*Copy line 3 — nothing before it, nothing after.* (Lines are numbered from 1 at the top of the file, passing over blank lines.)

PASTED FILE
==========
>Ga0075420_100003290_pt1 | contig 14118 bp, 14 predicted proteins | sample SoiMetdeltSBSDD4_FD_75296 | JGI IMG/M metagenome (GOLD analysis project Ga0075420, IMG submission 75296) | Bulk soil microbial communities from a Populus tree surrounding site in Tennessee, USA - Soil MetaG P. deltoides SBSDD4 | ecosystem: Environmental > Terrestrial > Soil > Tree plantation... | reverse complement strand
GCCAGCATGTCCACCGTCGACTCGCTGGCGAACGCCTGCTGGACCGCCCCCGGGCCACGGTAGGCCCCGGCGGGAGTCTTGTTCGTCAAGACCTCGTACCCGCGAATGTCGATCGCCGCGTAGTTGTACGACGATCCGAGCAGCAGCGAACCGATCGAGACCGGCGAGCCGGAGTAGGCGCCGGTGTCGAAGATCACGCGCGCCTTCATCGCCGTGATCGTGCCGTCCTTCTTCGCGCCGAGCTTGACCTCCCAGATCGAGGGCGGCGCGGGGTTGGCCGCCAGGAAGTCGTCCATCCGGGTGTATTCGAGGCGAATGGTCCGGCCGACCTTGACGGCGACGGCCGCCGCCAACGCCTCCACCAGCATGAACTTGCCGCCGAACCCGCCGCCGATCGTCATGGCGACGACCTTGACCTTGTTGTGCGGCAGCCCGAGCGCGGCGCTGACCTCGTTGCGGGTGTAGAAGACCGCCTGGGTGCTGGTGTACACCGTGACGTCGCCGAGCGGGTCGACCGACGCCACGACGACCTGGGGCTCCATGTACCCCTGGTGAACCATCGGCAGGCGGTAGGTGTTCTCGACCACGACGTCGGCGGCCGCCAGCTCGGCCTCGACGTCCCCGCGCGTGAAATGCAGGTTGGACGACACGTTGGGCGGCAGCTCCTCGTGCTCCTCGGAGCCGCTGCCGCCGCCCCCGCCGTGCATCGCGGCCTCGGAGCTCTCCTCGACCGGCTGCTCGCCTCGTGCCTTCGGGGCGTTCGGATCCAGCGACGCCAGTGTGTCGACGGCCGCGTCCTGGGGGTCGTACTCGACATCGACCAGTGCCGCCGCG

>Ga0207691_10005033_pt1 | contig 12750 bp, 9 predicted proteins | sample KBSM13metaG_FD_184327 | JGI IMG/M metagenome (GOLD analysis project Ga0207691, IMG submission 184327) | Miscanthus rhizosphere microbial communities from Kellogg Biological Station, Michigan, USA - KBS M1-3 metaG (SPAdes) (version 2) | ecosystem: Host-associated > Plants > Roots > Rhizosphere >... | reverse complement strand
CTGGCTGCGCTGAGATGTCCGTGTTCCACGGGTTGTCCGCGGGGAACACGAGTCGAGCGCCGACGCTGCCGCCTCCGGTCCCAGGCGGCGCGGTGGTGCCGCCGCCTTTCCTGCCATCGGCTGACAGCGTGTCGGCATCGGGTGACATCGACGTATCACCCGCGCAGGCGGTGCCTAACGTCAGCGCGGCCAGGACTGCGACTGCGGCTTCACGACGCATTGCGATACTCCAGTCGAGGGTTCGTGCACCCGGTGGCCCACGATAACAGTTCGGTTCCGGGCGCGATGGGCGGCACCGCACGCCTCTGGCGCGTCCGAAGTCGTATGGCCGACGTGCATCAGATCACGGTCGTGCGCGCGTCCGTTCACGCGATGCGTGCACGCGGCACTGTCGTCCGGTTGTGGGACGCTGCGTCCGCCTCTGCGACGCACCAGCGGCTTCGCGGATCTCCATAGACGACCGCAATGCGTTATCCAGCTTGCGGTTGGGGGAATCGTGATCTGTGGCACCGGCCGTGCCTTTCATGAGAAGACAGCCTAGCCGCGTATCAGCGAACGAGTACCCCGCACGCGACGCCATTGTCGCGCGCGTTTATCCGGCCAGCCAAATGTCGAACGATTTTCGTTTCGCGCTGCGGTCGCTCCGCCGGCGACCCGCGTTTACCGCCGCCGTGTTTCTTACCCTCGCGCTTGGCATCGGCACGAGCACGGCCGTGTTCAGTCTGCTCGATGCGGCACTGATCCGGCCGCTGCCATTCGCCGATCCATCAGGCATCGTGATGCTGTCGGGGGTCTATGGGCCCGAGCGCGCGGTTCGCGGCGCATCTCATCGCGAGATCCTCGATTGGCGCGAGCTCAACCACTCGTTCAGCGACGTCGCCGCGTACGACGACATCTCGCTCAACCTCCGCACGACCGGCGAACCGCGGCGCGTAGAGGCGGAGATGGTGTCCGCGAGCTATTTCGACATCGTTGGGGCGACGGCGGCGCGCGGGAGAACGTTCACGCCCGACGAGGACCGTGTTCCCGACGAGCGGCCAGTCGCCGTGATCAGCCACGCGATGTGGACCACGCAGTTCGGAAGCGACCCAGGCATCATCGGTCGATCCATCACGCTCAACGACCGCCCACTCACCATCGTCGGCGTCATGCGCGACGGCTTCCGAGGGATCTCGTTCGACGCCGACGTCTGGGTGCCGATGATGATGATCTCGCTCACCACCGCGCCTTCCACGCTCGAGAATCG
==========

>Ga0207691_10005033_pt1 | contig 12750 bp, 9 predicted proteins | sample KBSM13metaG_FD_184327 | JGI IMG/M metagenome (GOLD analysis project Ga0207691, IMG submission 184327) | Miscanthus rhizosphere microbial communities from Kellogg Biological Station, Michigan, USA - KBS M1-3 metaG (SPAdes) (version 2) | ecosystem: Host-associated > Plants > Roots > Rhizosphere >... | reverse complement strand